In some contexts there are state aid rules that disallow the government from providing support to any one supplier in a market. Under these rules the cross-subsidies for stockpiling that I describe above would probably have to be made available to any company that wants a slice of the action. The underlying idea would be that stockpiling for the purposes of disaster-proofing our healthcare supply chains isn’t necessarily a job that has to be performed by the state. It’s a job for any manufacturer to perform, and the state should contract this work out to the best-value provider.

But these complications around state aid rules are, as much as anything, a good argument for suspending those rules when they impose red-tape constraints upon key state functions, such as disaster-mitigation. To insist that states strictly prioritise the maintenance of market competition above disaster-mitigation just seems like late stage capitalist ideology run amok. The priority should be reducing the risk of any mass loss of human life. If a state-owned manufacturer is the most effective way to achieve this, then so much the worse for state aid rules that would disallow it.

This isn’t to say that market principles should be totally set aside when it comes to health supply chains. One might reasonably worry about how the introduction of a state-owned manufacturer could crowd and distort the market for healthcare supplies in ordinary times. It could disincentivise private companies manufacturing those same supplies, and gradually nudge us towards a system which is dominated by a single, state-owned firm. At worst this could lead to a grossly inefficient planned economy in healthcare supplies.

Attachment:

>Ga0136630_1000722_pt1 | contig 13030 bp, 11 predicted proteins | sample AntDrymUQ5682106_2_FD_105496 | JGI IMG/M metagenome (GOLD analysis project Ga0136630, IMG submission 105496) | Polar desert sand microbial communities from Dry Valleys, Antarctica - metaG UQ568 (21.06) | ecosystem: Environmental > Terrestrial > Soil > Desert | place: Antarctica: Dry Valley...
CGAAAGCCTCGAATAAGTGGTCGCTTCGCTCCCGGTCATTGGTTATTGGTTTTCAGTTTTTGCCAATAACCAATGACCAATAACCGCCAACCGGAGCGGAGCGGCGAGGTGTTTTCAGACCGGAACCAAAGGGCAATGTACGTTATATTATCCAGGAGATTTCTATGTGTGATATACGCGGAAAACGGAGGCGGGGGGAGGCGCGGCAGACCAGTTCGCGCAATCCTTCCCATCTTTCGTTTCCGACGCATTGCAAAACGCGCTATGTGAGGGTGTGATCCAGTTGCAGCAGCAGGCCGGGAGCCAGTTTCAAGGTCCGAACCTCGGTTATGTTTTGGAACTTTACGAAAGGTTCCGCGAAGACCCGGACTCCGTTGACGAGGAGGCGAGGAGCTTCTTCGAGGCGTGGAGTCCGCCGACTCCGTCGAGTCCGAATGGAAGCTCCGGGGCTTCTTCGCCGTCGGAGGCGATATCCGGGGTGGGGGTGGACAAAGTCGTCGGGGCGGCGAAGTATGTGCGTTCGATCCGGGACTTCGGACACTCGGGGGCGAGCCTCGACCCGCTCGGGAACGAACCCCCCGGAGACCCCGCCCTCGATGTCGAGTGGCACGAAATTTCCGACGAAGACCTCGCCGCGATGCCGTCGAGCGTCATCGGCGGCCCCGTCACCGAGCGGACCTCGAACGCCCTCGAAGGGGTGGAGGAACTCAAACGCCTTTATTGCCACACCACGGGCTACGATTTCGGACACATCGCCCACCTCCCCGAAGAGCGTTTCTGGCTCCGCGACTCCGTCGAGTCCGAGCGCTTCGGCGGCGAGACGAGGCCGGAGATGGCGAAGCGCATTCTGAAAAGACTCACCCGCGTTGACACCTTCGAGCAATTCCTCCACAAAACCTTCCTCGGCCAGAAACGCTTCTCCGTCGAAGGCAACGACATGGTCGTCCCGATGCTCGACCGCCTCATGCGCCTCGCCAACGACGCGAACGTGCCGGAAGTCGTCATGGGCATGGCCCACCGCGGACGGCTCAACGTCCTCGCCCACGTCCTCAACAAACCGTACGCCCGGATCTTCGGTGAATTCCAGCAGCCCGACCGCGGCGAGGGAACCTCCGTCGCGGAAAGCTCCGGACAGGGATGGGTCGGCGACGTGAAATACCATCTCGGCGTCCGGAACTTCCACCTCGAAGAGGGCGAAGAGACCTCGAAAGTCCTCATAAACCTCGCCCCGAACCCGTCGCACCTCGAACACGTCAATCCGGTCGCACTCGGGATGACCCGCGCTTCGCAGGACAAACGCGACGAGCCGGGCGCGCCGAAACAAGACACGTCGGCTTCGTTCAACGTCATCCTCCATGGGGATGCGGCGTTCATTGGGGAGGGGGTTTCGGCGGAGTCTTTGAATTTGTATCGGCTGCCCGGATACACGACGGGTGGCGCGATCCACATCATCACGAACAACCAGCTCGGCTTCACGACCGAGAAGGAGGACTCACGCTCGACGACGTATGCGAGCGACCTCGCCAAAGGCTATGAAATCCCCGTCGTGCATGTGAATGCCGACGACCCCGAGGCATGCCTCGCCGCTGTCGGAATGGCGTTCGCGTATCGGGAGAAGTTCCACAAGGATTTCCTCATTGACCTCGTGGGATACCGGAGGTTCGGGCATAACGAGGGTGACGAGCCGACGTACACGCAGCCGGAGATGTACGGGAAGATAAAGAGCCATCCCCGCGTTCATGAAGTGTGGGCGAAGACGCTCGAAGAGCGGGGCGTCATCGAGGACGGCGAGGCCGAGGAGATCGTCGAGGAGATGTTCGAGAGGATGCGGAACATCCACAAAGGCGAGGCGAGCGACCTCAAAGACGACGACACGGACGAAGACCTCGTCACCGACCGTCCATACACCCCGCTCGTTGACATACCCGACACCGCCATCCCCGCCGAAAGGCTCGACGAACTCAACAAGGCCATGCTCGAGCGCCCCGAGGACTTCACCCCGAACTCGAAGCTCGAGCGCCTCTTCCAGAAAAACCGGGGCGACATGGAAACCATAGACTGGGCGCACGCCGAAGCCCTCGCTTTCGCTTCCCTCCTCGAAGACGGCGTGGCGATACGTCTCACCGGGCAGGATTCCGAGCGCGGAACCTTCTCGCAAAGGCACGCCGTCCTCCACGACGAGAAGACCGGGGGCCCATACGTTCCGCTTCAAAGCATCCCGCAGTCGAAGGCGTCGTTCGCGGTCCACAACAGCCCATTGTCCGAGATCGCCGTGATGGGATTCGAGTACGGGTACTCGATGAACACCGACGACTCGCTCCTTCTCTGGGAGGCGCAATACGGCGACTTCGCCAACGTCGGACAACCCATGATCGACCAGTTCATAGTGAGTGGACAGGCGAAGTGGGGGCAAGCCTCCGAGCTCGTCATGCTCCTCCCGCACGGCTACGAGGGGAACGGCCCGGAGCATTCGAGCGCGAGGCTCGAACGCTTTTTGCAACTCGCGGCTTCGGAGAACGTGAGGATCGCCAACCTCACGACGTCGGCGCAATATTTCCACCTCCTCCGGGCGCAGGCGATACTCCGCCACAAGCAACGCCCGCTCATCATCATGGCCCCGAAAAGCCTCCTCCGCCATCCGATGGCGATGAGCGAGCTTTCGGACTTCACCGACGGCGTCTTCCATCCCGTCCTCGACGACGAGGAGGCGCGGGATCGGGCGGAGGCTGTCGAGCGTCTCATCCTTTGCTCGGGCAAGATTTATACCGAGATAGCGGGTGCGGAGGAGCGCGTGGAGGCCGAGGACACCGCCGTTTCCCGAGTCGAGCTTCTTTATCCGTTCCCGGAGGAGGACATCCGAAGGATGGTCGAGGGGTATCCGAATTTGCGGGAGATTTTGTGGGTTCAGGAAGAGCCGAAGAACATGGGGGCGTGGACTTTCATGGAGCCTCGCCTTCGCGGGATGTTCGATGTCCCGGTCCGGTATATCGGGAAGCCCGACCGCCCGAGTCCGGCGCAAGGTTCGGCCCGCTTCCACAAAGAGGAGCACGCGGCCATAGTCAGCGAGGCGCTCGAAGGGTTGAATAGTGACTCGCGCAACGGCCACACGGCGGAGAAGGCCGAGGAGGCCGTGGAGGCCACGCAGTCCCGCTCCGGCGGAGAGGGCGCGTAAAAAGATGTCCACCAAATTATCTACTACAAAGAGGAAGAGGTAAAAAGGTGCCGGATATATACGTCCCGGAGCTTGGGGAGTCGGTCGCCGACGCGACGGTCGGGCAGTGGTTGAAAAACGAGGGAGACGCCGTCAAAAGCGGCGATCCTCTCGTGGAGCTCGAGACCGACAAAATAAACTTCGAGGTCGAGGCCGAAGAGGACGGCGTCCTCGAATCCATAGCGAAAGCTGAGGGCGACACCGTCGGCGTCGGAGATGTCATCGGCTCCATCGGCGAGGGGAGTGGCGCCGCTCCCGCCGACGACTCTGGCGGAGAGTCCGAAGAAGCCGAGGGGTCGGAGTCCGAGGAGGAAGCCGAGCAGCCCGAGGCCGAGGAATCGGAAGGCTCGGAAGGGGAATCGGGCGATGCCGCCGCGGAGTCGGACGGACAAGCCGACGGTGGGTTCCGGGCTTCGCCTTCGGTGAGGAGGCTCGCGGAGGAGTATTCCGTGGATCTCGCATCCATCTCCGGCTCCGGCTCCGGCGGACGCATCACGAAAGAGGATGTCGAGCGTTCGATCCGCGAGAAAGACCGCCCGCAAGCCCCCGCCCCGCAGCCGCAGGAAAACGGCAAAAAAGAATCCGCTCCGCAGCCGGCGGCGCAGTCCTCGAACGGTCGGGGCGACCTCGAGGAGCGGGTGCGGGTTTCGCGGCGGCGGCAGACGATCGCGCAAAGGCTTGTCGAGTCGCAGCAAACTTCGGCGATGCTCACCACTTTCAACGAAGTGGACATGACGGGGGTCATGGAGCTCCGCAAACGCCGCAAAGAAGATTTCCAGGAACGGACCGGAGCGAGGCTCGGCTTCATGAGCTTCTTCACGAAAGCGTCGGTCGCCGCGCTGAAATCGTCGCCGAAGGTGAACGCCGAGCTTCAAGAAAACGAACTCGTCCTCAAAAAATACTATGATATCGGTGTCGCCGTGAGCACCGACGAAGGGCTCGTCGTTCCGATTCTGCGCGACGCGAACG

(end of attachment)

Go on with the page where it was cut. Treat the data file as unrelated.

But this seems like a manageable problem. The state-owned manufacturer may need to ring-fence its stockpiling operations, and make guarantees not to use its stockpile to flood the market and undercut private manufacturers on price. And in its profit-making activities it might also need to calibrate its prices and production targets to broadly align with existing suppliers.

Under ordinary conditions, a functioning, competitive market in healthcare supplies will generate a range of cost- and efficiency-related benefits for our healthcare systems. That isn’t what we have now – we have something more like an oligopoly than a healthy and competitive market. But still, the introduction of a state-owned manufacturer would need to be approached in a way that didn’t create a barrier to the establishment of healthy market conditions. Ideally, for run-of-the-mill healthcare supplies, the state-run manufac-turer would operate as one supplier among others, and would support the vitality of the market by undermining various forms of cartel-like behaviour among other suppliers.